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Showing posts from March 15, 2009

how otherwise was the living thing to the molded stone

Derrida begins the White Mythology with an excerpt from Anatole France’s Garden of Epicurus. In that essay, a dialogue takes place about metaphysics, in which one of the interlocutors, Polyphile, makes a suggestion that should sound familiar to those who’ve read the German ideology: the abstractions of metaphysics are all, in fact, images borrowed from images of matter. The soul, for instance, if we dig our way through the tangle of etymologies, can easily be seen to derive, linguistically, from the word for breath. By an easy inference, we go from the abstraction to the living thing, breath. As France’s interlocutor makes his translations, he remarks that Western texts of metaphysics resemble the Vedas. This is no accident – there is quite a history, by the time France is writing, that attempts to demonstrate that our Western concepts came from India. India to Greece – this was the direction urged by Georg Creuzer in his Symbolik. So we have two scenes play themselves out: one is that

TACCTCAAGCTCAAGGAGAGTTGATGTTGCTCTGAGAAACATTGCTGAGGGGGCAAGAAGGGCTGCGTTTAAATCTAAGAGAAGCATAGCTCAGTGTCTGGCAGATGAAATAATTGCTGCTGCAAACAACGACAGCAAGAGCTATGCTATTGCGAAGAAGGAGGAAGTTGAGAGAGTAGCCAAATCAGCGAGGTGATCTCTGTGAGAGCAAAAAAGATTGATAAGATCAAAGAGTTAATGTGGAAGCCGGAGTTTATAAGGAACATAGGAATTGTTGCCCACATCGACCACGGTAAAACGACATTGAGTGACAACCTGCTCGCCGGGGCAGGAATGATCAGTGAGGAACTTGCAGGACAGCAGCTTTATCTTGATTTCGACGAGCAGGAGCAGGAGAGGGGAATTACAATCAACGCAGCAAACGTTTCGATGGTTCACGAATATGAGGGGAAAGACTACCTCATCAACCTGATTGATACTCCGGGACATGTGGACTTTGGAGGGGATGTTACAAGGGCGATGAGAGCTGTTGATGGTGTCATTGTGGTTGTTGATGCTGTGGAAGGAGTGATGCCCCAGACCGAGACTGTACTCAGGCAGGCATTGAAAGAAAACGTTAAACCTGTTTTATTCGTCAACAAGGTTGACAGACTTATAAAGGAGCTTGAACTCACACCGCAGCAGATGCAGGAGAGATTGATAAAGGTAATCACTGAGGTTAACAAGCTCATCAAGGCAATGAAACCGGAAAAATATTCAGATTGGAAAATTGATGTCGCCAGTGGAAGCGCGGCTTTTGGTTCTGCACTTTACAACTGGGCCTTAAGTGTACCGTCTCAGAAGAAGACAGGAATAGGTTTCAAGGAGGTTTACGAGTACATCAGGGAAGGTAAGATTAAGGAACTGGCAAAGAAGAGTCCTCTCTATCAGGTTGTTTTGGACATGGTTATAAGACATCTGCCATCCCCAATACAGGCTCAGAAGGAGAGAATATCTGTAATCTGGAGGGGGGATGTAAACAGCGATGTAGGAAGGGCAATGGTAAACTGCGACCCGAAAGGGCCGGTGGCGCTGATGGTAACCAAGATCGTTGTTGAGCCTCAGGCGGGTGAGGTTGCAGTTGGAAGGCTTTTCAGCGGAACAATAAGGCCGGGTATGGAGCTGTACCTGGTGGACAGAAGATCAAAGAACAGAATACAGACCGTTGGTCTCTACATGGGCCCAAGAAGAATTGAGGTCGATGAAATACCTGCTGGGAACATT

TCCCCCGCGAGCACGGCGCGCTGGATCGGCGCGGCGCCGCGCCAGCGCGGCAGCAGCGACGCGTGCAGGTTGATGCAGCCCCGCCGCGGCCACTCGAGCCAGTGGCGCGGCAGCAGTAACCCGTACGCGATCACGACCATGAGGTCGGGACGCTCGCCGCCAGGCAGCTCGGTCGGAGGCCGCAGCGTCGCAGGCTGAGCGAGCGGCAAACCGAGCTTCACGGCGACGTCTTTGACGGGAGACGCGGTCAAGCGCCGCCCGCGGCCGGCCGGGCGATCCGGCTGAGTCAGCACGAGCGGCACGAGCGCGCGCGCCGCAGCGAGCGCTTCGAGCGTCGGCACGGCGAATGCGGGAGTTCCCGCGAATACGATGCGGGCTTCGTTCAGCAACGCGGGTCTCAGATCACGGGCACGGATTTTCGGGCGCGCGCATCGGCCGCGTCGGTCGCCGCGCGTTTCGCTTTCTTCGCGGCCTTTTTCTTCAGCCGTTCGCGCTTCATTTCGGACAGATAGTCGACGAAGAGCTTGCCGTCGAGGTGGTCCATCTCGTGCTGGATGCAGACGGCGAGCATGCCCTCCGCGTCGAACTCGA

an ancient jug

In 1918, Ernst Bloch published his first edition of the Spirit of Utopia, beginning it with an observation on an ancient jug – Krug. The pitcher had been dug up from some place in the Franconia region. Bloch tells us that it brings a strangeness with it – Fremd fuehrt er hinein. It isn’t exceptionally beautiful – in fact, one could doubt it was beautiful at all, compared to other jugs from ancient times. Yet he likes it. There is something about it that has an Italian mood – perhaps it is roman. Yet its décor shows a very northern thing, a wilderness thing – from the Urwalde. It shows a bearded, savage man holding an uprooted pine sapling. He can imagine Tenier like peasants with big noses holding it and similar pitchers in their fists and drinking wine from it, “until they with the others had to disappear, as all good grounded handwork – bodenstandige Handarbeit - disappears.” He sees the wild man on the front of it descend, in the land, to the escutcheons of the nobility and the sign